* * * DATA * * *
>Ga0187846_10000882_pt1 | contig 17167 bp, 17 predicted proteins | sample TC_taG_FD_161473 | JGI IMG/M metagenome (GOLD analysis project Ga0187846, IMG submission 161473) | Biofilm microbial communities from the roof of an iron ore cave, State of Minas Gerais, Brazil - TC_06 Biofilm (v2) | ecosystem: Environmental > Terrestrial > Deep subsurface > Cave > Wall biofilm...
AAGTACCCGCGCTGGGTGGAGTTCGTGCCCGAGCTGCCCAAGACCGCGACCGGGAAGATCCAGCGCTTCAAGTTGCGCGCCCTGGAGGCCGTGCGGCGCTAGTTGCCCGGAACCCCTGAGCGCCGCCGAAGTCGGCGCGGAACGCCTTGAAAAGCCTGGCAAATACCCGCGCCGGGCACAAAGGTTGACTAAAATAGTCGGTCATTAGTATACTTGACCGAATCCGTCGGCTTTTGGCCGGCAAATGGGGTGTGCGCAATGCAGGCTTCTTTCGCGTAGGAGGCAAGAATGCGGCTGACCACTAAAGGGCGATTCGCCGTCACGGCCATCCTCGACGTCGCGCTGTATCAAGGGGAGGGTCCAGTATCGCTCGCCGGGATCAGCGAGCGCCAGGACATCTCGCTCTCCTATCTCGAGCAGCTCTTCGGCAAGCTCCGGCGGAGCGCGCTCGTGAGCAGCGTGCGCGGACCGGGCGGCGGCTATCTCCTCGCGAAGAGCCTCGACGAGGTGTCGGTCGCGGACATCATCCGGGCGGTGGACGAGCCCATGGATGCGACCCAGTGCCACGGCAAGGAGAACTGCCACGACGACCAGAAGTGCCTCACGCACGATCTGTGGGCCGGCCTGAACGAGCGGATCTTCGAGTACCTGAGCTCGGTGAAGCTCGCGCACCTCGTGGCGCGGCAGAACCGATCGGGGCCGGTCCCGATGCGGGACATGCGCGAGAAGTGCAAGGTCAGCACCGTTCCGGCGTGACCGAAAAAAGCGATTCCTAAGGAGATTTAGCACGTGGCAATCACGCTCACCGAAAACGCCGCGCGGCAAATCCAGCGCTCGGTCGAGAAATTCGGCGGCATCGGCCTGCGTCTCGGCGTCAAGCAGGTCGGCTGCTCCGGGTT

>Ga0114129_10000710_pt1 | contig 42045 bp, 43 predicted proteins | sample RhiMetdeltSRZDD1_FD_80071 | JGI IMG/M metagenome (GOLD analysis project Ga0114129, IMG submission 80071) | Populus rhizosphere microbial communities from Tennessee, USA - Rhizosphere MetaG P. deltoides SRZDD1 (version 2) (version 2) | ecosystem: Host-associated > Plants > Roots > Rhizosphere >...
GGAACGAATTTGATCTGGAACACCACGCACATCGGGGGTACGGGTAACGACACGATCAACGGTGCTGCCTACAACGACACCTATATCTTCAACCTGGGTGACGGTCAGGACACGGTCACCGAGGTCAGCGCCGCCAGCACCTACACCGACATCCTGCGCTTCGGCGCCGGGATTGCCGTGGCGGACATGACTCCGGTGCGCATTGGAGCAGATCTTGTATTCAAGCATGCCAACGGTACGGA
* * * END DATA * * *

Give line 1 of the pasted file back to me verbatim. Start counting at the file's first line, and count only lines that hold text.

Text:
>Ga0187846_10000882_pt1 | contig 17167 bp, 17 predicted proteins | sample TC_taG_FD_161473 | JGI IMG/M metagenome (GOLD analysis project Ga0187846, IMG submission 161473) | Biofilm microbial communities from the roof of an iron ore cave, State of Minas Gerais, Brazil - TC_06 Biofilm (v2) | ecosystem: Environmental > Terrestrial > Deep subsurface > Cave > Wall biofilm...